President Barack Obama must spend a second term confronting — once again — joblessness, anemic growth, stagnant incomes and a large, growing mountain of debt — not to mention a sick European economy and erratic oil prices.
As he does, the president will — once again — confront the limitations of his office. They include the need for congressional cooperation, the critical influence of the Federal Reserve and the unpredictable global economic forces that are beyond his control.
“There is a lot of magical thinking about what the president is really capable of doing,” said Philip Wallach, fellow in governance studies at the Brookings Institution. “When it comes to getting economic growth or not, I’m pretty skeptical about how much power he has.”
Not that there is consensus on what he ought to be doing.
Some economists argue that the best route to long-term growth is cutting the tax and regulatory burdens on business.
Others, concerned about the more immediate problem of joblessness, argue that the federal government should spark more growth by spending more to fill the gap left by an anemic private sector.
A similar set of strategies helped Ronald Reagan bring the country out of a deep recession in the early 1980s. He cut taxes, poured money into military spending, ran up the deficit – at the same time the Federal Reserve was cutting interest rates – and the economy surged.
But today, with a national debt of $16 trillion, there is much less political support for priming the economy’s pump through deficit spending, even though growth remains weak. In Georgia, for example, the unemployment rate is 9 percent and it’s been around that level or higher for nearly four years.
Despite the limits on his power to improve the economy, a president does matter when it comes to:
— The budget. He proposes the federal budget – $3.8 trillion covering everything from paying interest on the debt to paying for the Pentagon – which accounts for roughly 24 percent of the economy. He never gets the budget he submits to Congress without significant changes, but he starts the discussion. He can try to boost some sectors of the economy – like alternative energy or education – or chill others, like defense.
For example, Obama’s proposal last year included $30 billion to modernize schools and $30 billion to help local government pay teachers and firefighters. The budget added $850 million for Race to the Top, a program aimed at education reform. Obama proposed a 5 percent cut in Pentagon spending.
But Congress never passed that budget. Instead, there were months of wrangling. The pact that kept the government running expires at the end of the year and leads – without another deal – to the “fiscal cliff” of spending cuts and tax increases that could drive the economy back in recession.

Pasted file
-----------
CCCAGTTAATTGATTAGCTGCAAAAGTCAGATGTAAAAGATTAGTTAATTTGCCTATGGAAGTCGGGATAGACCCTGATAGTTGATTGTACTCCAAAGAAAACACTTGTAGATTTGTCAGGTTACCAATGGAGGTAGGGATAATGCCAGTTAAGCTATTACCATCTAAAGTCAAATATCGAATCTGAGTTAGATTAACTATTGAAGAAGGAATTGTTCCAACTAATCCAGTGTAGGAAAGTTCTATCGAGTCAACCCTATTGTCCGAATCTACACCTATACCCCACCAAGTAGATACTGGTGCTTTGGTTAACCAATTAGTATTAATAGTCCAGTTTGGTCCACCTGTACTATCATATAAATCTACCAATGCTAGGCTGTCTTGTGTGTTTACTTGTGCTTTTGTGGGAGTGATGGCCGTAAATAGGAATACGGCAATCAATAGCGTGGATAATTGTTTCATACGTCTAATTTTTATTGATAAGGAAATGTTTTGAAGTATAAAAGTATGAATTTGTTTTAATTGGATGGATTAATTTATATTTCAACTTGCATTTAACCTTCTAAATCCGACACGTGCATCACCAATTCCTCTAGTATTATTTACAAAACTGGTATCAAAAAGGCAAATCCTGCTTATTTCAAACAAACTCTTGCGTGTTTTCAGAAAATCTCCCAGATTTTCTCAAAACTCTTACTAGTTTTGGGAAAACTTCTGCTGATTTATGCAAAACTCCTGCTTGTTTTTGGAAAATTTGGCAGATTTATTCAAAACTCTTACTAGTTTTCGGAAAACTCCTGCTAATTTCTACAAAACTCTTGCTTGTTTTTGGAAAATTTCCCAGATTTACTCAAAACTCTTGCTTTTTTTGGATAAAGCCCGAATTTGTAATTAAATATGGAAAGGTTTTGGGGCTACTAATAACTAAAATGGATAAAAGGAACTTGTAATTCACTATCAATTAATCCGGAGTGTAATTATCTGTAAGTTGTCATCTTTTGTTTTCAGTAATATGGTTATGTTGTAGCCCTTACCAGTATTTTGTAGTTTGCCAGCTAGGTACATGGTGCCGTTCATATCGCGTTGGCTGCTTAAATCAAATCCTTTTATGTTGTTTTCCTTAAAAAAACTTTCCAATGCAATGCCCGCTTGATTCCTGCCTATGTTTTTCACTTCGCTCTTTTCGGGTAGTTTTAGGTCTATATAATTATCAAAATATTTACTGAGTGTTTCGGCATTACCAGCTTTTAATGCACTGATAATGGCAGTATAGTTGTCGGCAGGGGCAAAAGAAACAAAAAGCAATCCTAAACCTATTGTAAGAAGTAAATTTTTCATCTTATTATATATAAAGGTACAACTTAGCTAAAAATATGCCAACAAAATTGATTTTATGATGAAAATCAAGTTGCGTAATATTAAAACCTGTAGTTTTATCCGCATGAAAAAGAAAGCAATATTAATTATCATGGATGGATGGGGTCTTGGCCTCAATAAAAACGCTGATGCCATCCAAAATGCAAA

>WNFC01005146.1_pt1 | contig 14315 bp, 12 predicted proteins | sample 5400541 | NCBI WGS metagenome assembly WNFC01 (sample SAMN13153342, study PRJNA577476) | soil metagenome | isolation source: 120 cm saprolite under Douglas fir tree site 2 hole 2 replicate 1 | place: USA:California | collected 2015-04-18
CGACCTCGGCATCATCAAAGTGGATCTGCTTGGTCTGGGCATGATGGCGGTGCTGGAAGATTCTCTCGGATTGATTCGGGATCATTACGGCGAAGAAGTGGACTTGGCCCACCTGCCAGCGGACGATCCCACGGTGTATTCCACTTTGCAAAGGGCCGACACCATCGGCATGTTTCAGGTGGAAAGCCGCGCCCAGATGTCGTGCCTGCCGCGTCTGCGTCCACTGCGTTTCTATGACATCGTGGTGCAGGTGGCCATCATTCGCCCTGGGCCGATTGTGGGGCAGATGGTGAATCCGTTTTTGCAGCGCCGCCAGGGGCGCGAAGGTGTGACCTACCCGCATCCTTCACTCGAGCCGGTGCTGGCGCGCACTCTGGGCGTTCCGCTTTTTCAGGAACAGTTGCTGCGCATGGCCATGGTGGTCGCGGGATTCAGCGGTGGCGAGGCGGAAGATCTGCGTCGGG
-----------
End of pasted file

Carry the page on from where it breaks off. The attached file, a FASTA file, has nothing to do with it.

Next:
Unfortunately for the president, the political balance hasn’t changed much in Congress. Any future Obama budget is near-certain to face resistance.
— The Fed. While the Federal Reserve operates independently, the president names its members and chairman. Ben Bernanke’s term is up in 2014 – and naming a chairman could be the president’s most important economic decision, according to Bruce Bartlett, former senior economist at the White House under Reagan and George H.W. Bush. When contacted to elaborate, he cited a column he wrote for the Financial Times.
“Changes at the central bank are likely to have far more influence on the economy than the presidential election,” wrote Bartlett. “With politicians unable to hammer out an agreement on fiscal policy, it has been left to Ben Bernanke and his Federal Reserve colleagues to pilot the economy through monetary policy alone.”
Bernanke has engaged in a tempered aggressiveness, often keeping the Fed in the game while the president was sidelined by politics. While the president was quarreling with Congress about how to spur the economy, Bernanke’s Fed drove interest rates virtually to zero and poured tens of billions of dollars into the economy each month by purchasing securities.
Bernanke, named by George W. Bush, serves a six-year term. So the president’s pick for chairman can reverberate long after the Oval Office has a new occupant.
— Taxes. The president sets the agenda, but cannot dictate changes. Consumers account for roughly 70 percent of the economy and anything that raises their taxes threatens that spending – especially if their pay is not rising. Anything that lowers their taxes is good for growth.
The president could support tax reform – that is, closing loopholes, raising taxes at the higher income levels and perhaps cutting others. Of course, he must negotiate any proposed changes with Congress.
That is a recipe for conflict. President Obama on Friday said any deficit reduction must include higher taxes on the wealthy. Republicans leaders responded that the idea was unacceptable.